I picked up on Ella Frank’s Chicago-based erotica this past summer when I sampled EDIBLE. Mmm. Delish.
But It wasn’t until TRY, that I became a true fan.
EDIBLE, for all it’s hot sex, is kinda like a lot of books. There’s a broody dominating male and a vixen female lead.
Rachel styles herself as a Domme so she can protect herself. She is attracted to Cole Madison, but won’t take it further, knowing he’ll want to touch her–and she can’t bear that level of physicality. A former boyfriend was abusive, and she needs to control all aspects of touch in order to avoid the panic attacks.
Meanwhile, Cole is emotionally closed off. He’s a Dom in search of a fiery gal–and pasty-chef Rachel brings as much sweet as she does heat. Cole’s privileged childhood was isolating, his father died young, and later Cole learned his father’s infidelity left a half-brother–so he’s got some daddy issues. And a (medically) demented mother.
When these two control-freaks get together, their freak is sooper-deeky. What they do with caramel sauce is illegal in Red States. And, this book opened my eyes to Prince Albert piercing. [Disclaimer: Googling PA will result in eye-opening for you, too. XXX-warning!]
But, they get over their insecurities (rather quickly) display an appealing amount of sexual exhibitionism, and tie the knot in no time flat–enraging their respective family members. A little prodding later and all gets forgiven.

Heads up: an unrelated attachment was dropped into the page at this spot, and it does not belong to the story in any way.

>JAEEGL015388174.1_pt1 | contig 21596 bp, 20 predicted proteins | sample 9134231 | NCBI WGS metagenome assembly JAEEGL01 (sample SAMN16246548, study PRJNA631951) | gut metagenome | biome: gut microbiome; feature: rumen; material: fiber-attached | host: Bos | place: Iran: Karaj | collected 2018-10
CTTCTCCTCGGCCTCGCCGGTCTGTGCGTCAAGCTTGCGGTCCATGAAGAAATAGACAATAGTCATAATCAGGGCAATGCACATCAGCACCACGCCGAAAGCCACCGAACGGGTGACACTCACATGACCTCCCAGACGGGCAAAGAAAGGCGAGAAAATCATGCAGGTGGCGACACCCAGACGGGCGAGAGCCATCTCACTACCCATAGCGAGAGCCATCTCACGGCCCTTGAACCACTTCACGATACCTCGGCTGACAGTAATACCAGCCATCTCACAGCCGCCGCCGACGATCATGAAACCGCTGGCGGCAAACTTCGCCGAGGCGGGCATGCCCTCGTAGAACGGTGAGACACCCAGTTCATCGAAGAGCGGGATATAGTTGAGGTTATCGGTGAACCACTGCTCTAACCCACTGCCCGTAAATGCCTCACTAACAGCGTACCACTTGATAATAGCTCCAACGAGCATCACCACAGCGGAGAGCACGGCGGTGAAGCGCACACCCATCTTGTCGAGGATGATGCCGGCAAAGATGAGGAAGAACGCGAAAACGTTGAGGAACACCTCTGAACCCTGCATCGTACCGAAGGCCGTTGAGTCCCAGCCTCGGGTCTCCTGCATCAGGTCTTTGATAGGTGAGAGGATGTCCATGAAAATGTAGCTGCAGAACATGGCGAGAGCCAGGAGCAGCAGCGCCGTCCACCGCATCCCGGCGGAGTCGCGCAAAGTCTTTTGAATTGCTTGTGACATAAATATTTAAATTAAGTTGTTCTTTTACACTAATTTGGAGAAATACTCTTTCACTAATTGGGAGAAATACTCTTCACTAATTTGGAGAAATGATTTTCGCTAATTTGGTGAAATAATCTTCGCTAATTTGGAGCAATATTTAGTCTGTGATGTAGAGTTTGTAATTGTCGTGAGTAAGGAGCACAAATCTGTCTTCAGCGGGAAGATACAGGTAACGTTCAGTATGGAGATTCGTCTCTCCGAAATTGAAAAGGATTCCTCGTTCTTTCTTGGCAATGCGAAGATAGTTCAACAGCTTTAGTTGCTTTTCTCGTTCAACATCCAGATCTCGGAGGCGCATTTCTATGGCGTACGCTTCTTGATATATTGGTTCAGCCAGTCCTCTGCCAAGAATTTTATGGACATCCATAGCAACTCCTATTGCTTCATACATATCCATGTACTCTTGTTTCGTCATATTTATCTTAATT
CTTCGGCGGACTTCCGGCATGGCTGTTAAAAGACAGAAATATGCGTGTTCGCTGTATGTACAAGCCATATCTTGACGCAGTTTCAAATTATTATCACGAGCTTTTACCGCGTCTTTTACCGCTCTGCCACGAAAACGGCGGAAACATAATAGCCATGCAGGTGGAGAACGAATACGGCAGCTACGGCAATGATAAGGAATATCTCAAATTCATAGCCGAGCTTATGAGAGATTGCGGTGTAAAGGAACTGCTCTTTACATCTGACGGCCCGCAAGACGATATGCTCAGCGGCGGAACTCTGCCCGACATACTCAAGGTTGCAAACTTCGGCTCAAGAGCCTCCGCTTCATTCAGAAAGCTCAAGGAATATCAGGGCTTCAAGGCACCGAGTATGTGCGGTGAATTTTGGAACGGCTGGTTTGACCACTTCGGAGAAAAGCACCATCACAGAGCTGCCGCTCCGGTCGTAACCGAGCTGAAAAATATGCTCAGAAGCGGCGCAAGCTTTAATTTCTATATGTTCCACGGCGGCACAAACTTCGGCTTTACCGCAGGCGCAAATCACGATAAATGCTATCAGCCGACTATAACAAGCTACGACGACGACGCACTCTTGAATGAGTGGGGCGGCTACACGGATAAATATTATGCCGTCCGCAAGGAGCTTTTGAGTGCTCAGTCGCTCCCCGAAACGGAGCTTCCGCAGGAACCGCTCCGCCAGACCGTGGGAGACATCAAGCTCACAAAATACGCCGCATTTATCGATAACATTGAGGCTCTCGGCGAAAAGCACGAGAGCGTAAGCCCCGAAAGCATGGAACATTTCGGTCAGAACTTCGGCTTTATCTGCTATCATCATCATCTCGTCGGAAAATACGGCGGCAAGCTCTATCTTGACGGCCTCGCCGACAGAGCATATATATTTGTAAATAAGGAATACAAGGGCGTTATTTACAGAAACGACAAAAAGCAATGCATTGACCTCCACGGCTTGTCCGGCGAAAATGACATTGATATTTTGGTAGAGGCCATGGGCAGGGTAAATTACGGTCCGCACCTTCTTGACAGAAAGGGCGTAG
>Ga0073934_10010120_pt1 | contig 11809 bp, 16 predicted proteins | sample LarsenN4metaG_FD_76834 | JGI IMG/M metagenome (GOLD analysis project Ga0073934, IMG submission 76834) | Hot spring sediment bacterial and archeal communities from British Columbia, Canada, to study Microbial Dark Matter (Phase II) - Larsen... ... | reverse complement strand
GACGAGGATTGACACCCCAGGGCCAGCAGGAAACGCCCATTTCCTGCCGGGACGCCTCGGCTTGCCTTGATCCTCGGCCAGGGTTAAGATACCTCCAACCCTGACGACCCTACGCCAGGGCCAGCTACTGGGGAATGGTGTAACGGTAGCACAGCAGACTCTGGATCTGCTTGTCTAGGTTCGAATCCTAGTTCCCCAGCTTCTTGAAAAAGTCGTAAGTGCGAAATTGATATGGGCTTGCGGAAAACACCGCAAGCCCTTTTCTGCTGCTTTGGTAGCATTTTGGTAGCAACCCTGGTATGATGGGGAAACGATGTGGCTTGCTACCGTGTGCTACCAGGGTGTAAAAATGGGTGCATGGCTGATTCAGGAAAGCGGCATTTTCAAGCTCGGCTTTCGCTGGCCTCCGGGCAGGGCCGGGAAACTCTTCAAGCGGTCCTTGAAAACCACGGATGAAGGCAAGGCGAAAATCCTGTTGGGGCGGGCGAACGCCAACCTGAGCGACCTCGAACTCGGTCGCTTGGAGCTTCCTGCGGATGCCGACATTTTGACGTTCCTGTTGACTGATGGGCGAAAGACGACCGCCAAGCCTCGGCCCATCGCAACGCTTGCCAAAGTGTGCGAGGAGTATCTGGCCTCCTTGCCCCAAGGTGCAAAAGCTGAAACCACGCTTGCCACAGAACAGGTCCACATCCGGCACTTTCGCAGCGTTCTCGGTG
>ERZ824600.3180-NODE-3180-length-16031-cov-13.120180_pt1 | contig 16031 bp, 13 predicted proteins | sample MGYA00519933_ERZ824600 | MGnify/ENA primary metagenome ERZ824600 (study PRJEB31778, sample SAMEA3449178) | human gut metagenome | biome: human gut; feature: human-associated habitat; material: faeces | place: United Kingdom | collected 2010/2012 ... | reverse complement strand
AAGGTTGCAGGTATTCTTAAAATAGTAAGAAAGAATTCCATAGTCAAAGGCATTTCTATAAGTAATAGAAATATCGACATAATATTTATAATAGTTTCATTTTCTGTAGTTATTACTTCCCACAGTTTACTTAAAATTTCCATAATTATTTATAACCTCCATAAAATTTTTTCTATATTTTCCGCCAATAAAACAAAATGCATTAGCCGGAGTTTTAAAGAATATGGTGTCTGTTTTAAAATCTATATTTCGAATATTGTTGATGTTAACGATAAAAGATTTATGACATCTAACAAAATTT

In short, they are damaged souls who find themselves. And, an HEA. The story is solid. If you like erotic romance you will not be disappointed. REALLY. I wasn’t. But, EDIBLE felt a bit similar to other reads…
TRY, which begins it’s own series, does not.
Why are they linked in my head? The lead in TRY, Logan Mitchell, is introduced in EDIBLE. He’s the half-brother of Cole Madison, and a confirmed bi-sexual bachelor. In TRY this all changes. Logan’s in hot pursuit of his obsession. And, he’s a straight man, baby.
Tate Morrison is going through a nasty divorce. He’s never really connected with his wife, Diana, and mainly they hooked up because she was Tate’s sister’s BFF. He’s a bartender, and is used to fielding come on’s, but Logan’s direct approach is unsettling, int he most curious way.
Their continued interactions leads Tate to try what Logan offers–namely some fantastic–albeit gay–sex.
There’s a period of wooing, and a longer period of experimentation, and throughout these two men (who would likely be considered Alpha in a hetero romance) develop a deeper connection. This isn’t just a conquest to Logan, King of the One-Nighter. For long-term lover Tate, it’s not just a rebellion. For the first time, they each find a loving relationship they want to work on, one that can be as satisfying for both as it is foreign to Tate.
It’s obviously fraught with conflict. Tate wants to stay closeted, while keeping Logan exclusive. Logan wants to publicly embrace Tate as his boyfriend, yet doesn’t want to help Tate break the news to his uber-Catholic family.
In the end, the book takes sensual to a whole new level. And, it’s the beginning of a series for these two. I’m anxious to read on.
Let me know if you pick up either of these–and what you thought. And, as always, keep reading my friends!